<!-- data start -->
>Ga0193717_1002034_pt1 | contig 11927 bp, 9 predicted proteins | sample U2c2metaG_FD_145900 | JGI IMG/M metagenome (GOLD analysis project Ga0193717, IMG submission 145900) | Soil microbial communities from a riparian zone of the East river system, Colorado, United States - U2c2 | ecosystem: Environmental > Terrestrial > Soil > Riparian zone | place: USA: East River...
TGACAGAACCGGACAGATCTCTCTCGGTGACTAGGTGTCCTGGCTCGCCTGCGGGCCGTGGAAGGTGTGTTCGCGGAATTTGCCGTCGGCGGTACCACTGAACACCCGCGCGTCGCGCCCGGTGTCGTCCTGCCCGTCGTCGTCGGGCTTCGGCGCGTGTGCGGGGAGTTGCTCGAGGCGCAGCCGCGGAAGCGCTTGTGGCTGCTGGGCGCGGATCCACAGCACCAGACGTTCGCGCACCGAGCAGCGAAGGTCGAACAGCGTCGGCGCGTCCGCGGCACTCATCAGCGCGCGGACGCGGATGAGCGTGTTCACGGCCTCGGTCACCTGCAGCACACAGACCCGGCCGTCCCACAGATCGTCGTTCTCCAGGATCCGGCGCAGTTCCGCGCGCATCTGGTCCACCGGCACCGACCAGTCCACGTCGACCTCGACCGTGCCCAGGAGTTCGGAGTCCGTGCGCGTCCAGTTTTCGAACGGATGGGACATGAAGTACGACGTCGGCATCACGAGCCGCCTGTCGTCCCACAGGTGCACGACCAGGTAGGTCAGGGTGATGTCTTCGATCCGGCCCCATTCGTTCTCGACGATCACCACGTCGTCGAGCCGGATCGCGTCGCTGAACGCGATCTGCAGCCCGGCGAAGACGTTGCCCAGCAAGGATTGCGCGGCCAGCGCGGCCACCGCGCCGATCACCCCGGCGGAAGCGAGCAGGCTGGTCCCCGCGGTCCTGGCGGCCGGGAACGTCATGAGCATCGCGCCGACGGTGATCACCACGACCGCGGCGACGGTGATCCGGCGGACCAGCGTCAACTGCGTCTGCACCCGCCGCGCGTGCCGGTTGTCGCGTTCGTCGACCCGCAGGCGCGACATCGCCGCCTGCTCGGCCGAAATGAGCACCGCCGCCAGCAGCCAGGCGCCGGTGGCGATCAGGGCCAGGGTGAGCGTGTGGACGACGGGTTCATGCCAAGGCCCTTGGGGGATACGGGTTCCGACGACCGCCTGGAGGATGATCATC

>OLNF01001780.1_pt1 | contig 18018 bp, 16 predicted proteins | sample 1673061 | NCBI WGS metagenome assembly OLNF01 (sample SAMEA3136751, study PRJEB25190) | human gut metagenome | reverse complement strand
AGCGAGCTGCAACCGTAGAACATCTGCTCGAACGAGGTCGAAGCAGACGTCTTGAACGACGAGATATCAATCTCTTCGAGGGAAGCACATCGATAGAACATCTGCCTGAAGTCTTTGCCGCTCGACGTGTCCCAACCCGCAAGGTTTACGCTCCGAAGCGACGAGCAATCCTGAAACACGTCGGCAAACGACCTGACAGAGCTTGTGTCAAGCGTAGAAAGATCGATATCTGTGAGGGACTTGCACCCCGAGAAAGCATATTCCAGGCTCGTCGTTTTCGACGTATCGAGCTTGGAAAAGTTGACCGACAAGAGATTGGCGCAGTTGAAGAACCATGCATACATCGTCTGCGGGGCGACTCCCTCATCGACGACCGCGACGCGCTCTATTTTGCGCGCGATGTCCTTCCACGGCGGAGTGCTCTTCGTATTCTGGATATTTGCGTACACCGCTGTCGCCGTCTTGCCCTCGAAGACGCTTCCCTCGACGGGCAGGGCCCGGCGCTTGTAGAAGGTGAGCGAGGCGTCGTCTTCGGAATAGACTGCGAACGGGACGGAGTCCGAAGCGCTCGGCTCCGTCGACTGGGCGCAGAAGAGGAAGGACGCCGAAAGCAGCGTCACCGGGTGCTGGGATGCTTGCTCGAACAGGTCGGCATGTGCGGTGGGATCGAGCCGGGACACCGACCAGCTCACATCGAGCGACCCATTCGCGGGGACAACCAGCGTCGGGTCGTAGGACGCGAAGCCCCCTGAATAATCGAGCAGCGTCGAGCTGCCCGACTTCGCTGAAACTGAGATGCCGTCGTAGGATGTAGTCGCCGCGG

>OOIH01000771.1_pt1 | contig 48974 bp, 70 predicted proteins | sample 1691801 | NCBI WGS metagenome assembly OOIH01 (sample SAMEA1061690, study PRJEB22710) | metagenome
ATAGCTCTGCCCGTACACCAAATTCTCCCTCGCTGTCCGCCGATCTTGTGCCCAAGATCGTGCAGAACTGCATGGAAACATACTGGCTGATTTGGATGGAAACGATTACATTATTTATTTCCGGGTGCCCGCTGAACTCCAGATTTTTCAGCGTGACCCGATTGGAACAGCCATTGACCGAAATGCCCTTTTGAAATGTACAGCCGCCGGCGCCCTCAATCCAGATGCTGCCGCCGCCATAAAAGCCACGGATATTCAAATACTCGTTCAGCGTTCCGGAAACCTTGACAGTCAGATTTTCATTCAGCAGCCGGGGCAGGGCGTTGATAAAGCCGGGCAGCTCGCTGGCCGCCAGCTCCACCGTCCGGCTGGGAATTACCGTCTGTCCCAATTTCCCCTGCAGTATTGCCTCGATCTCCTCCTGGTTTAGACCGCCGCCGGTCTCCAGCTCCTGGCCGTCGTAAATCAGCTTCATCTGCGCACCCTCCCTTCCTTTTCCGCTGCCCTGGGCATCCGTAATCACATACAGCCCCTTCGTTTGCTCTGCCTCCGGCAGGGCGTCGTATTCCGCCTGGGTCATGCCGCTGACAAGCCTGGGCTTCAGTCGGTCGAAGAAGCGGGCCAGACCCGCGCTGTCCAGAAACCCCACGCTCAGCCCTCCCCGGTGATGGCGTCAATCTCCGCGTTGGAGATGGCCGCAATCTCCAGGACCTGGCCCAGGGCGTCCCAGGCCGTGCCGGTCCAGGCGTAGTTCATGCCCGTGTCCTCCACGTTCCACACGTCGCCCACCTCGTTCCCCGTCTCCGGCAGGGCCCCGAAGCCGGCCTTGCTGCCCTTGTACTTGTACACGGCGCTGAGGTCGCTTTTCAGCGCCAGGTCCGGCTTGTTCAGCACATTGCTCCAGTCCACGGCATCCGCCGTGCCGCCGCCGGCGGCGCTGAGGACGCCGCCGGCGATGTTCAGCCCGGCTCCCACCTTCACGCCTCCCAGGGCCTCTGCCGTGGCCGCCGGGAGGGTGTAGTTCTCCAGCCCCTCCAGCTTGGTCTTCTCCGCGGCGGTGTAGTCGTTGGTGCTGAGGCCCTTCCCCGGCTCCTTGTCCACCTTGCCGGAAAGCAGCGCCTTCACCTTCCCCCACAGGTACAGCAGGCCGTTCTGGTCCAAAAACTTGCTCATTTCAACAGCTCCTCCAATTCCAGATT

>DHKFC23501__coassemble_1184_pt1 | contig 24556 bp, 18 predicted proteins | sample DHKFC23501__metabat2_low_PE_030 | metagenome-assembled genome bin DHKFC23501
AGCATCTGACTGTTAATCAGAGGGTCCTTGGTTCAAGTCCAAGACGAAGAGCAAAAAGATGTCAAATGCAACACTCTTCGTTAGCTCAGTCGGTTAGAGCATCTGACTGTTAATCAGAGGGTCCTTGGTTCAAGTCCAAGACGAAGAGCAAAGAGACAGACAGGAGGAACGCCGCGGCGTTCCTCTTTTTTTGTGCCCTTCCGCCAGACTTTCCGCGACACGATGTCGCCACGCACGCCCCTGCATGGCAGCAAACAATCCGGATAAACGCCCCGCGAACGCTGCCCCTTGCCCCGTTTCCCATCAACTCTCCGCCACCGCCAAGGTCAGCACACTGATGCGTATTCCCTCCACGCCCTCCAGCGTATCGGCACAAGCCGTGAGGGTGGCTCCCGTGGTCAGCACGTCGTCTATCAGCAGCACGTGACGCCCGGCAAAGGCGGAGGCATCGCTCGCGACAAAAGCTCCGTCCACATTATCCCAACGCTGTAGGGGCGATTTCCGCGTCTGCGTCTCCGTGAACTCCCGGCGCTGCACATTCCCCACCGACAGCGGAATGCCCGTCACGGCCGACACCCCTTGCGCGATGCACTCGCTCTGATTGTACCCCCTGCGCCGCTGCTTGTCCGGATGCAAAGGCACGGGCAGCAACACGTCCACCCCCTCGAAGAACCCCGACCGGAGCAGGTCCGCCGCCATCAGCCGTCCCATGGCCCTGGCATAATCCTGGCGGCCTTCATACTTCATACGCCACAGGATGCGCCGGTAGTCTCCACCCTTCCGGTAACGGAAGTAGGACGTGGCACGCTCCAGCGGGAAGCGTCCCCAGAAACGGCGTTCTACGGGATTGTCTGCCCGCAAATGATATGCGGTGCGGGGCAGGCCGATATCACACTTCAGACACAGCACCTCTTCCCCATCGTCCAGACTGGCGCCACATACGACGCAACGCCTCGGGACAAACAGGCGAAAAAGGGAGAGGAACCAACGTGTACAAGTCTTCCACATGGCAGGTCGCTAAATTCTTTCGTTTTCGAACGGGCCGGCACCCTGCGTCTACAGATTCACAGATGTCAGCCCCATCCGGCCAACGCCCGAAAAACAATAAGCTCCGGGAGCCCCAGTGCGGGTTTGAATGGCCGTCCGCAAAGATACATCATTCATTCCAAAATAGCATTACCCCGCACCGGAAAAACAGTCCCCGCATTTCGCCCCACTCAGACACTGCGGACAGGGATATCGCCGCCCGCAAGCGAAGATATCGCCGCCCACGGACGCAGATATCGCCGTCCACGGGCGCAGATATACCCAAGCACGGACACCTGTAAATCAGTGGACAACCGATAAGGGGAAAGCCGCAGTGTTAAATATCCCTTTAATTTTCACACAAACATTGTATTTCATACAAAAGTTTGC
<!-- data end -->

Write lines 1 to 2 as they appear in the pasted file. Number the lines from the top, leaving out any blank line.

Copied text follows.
>Ga0193717_1002034_pt1 | contig 11927 bp, 9 predicted proteins | sample U2c2metaG_FD_145900 | JGI IMG/M metagenome (GOLD analysis project Ga0193717, IMG submission 145900) | Soil microbial communities from a riparian zone of the East river system, Colorado, United States - U2c2 | ecosystem: Environmental > Terrestrial > Soil > Riparian zone | place: USA: East River...
TGACAGAACCGGACAGATCTCTCTCGGTGACTAGGTGTCCTGGCTCGCCTGCGGGCCGTGGAAGGTGTGTTCGCGGAATTTGCCGTCGGCGGTACCACTGAACACCCGCGCGTCGCGCCCGGTGTCGTCCTGCCCGTCGTCGTCGGGCTTCGGCGCGTGTGCGGGGAGTTGCTCGAGGCGCAGCCGCGGAAGCGCTTGTGGCTGCTGGGCGCGGATCCACAGCACCAGACGTTCGCGCACCGAGCAGCGAAGGTCGAACAGCGTCGGCGCGTCCGCGGCACTCATCAGCGCGCGGACGCGGATGAGCGTGTTCACGGCCTCGGTCACCTGCAGCACACAGACCCGGCCGTCCCACAGATCGTCGTTCTCCAGGATCCGGCGCAGTTCCGCGCGCATCTGGTCCACCGGCACCGACCAGTCCACGTCGACCTCGACCGTGCCCAGGAGTTCGGAGTCCGTGCGCGTCCAGTTTTCGAACGGATGGGACATGAAGTACGACGTCGGCATCACGAGCCGCCTGTCGTCCCACAGGTGCACGACCAGGTAGGTCAGGGTGATGTCTTCGATCCGGCCCCATTCGTTCTCGACGATCACCACGTCGTCGAGCCGGATCGCGTCGCTGAACGCGATCTGCAGCCCGGCGAAGACGTTGCCCAGCAAGGATTGCGCGGCCAGCGCGGCCACCGCGCCGATCACCCCGGCGGAAGCGAGCAGGCTGGTCCCCGCGGTCCTGGCGGCCGGGAACGTCATGAGCATCGCGCCGACGGTGATCACCACGACCGCGGCGACGGTGATCCGGCGGACCAGCGTCAACTGCGTCTGCACCCGCCGCGCGTGCCGGTTGTCGCGTTCGTCGACCCGCAGGCGCGACATCGCCGCCTGCTCGGCCGAAATGAGCACCGCCGCCAGCAGCCAGGCGCCGGTGGCGATCAGGGCCAGGGTGAGCGTGTGGACGACGGGTTCATGCCAAGGCCCTTGGGGGATACGGGTTCCGACGACCGCCTGGAGGATGATCATC